Jeff Zucker to step down at NBC Universal

CEO who presided over downfall of prime-time lineup, Leno-Conan fiasco, will leave when Comcast takes over

Published September 24, 2010 6:51PM (EDT)

NBC Universal chief Jeff Zucker, who rose from a youthful producer at the "Today" show to run the multifaceted media business, said he would step down after cable provider Comcast takes control of the company later this year.

Zucker, the company's CEO, told employees of his planned departure in an e-mail he sent Friday, and Comcast's chief executive said that he wished him well.

"It has been a great run and I've been incredibly fortunate," Zucker said in his e-mail.

The possible change-in-command had been looming since last December when Comcast Corp. agreed to buy a 51 percent stake in NBC Universal from General Electric Co. That deal still hasn't cleared regulatory hurdles, but that is expected around the end of the year.

Zucker said in an interview with The New York Times that Comcast's chief operating officer, Steve Burke, had made it clear in a meeting two weeks ago that the company sought to move on with new leadership.

Zucker presided over the downfall of the flagship NBC's prime-time lineup from its 1990s dominance in the "Friends" era to where it has been the fourth-place broadcast network. Yet NBC News has remained the strongest broadcast news division and the network continues to dominate in late-night programming.

NBC Universal has done well financially with its owned networks; Zucker has said that NBC Universal is essentially a cable company now. NBC Universal owns the NBC and Telemundo television networks along with 26 TV stations; cable channels USA, Bravo, Oxygen, Syfy, CNBC and others; the Universal Pictures movie studio and Focus Features; theme parks in California, Florida and Japan; and has part ownership of online video site Hulu.

NBC's experiment last season putting Jay Leno in prime time proved a spectacular failure, blowing up further when Conan O'Brien refused to move to a later time slot to accommodate Leno's return to the "Tonight" show.

Zucker, 45, was an NBC wunderkind who started at the company in 1986 as a researcher for its Olympics coverage. He moved to the "Today" show and became its executive producer before the age of 30. The show dominated in the ratings behind Katie Couric, Bryant Gumbel, then Matt Lauer, becoming hugely profitable for the company.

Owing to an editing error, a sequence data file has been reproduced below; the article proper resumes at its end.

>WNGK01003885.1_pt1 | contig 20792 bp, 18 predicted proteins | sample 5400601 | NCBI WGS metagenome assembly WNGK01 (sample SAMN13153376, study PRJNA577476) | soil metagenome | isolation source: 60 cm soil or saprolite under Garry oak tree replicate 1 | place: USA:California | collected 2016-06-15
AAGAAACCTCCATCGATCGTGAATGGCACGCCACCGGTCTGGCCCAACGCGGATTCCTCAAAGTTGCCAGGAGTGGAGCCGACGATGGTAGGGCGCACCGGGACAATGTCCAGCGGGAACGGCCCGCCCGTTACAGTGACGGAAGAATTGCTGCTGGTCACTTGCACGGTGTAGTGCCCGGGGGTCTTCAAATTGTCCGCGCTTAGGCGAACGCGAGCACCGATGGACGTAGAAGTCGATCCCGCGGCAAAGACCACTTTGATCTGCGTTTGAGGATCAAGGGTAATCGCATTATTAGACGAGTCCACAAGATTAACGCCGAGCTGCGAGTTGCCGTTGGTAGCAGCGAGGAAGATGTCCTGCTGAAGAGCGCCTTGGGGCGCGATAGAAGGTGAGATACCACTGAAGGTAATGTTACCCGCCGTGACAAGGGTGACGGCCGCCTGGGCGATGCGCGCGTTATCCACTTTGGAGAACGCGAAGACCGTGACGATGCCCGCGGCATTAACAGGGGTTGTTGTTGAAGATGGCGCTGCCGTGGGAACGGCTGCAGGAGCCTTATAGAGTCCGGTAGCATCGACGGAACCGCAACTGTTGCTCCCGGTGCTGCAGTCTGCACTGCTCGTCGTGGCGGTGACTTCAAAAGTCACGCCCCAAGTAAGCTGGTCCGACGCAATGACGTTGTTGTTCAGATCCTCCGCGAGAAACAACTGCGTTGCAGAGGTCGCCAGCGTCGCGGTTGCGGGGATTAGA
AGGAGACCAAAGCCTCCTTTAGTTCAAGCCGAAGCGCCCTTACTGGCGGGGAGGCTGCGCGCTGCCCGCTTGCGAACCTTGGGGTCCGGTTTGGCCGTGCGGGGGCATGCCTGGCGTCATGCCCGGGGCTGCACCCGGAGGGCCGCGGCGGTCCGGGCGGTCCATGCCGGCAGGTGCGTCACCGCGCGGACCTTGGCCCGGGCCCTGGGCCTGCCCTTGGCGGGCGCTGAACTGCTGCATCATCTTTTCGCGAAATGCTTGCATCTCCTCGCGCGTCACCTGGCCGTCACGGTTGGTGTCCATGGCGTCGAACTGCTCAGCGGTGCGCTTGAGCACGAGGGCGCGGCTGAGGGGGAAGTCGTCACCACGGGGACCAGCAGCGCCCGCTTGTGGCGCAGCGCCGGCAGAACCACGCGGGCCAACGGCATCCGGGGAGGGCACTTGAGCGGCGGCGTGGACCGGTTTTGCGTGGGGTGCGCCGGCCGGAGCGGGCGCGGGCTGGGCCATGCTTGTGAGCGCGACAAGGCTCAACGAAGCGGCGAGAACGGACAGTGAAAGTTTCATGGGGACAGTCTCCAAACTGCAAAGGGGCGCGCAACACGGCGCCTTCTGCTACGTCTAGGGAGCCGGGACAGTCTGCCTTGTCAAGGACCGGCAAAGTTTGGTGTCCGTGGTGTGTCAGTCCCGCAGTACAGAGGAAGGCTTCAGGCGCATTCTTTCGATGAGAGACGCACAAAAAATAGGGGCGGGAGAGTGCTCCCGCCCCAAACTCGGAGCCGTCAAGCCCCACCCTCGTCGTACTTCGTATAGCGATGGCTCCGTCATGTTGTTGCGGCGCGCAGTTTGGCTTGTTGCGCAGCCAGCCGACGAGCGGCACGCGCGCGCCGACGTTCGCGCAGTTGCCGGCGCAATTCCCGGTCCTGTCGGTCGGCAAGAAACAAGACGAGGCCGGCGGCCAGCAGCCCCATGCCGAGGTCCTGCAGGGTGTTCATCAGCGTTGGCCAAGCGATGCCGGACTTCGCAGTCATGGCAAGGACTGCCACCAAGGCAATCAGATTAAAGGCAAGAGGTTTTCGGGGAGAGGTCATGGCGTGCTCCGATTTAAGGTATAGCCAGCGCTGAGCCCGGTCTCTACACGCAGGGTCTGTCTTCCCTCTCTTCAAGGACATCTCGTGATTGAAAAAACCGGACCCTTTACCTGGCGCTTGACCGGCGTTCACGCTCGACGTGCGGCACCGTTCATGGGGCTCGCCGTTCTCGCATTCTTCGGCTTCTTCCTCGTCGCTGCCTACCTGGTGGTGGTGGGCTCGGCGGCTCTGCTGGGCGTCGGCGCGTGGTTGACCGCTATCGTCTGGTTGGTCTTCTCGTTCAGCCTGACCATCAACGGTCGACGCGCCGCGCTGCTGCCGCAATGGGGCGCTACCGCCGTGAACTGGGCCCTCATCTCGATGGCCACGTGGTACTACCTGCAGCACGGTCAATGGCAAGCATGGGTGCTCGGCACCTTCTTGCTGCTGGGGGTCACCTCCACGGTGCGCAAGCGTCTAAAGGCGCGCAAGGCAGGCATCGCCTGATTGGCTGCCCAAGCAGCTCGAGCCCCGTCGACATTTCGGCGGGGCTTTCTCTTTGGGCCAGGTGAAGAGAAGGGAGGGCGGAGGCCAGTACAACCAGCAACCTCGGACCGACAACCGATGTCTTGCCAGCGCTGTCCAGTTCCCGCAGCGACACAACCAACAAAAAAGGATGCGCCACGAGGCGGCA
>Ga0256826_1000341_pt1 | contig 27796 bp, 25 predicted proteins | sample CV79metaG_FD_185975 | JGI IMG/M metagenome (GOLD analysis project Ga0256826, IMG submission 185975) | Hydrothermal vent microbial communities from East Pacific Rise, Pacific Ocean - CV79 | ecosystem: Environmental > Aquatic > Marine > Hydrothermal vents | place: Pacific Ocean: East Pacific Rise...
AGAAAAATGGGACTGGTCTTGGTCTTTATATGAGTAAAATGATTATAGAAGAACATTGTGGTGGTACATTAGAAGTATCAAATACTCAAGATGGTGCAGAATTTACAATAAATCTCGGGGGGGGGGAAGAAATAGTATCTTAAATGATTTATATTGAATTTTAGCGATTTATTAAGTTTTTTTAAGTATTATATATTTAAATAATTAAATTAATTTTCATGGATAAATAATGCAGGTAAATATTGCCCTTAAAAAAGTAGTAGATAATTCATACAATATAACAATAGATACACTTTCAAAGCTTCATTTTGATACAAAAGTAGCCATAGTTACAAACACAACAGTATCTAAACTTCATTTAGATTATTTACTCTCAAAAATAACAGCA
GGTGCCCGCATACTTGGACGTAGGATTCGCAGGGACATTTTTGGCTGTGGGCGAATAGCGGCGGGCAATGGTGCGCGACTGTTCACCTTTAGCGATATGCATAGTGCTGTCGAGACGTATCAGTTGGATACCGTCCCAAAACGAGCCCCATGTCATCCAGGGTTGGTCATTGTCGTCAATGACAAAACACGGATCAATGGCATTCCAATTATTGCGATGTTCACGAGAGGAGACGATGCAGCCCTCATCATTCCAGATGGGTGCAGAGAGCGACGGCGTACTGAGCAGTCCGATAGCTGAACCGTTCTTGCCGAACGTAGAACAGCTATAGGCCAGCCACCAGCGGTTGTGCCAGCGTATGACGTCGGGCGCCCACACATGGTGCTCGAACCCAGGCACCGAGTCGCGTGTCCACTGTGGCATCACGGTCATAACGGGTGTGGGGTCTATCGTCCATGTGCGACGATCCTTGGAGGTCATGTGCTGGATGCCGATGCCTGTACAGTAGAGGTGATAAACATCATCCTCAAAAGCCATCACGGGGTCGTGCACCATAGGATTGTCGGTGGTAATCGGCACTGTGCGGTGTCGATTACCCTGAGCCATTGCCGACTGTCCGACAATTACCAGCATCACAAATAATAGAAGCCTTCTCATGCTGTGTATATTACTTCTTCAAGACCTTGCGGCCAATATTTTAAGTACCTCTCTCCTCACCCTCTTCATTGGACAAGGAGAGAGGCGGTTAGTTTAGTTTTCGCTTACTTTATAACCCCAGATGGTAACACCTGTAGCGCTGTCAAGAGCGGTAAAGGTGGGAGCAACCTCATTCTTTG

In an unexpected move, Zucker was sent to Hollywood to oversee NBC's entertainment division. He alienated many in California with his efforts to cut costs, but he remained a favorite of G.E. executives, who continued to move him up the company's corporate ladder.

Zucker, in his e-mail, recalled the first day coming to work at NBC in August 1986. "It was humid and my shirt was soaking by the time I got there," he said. Zucker survived two bouts of cancer while at the "Today" show.

"Sure, there have been ups and downs in the last quarter century," he said in his e-mail. "But when I step back and think about what we've been through, I feel nothing but pride and joy. It has been a great run and I've been incredibly fortunate."

Brian Roberts, chairman and CEO of Comcast, said Zucker has "led the company with integrity and purpose.

"The success of NBC Universal puts us in a wonderful position as we plan our joint venture with GE," Roberts said. "We wish Jeff well in his future endeavors."

Comcast has been tightlipped in its plans for NBC Universal when it takes over. One name that has surfaced as a potential new executive there is Robert Greenblatt, the successful programming chief at Showtime who stepped down when his contract ended this summer.


Associated Press Business Writers Ryan Nakashima and Michael Liedtke contributed to this report.

By David Bauder

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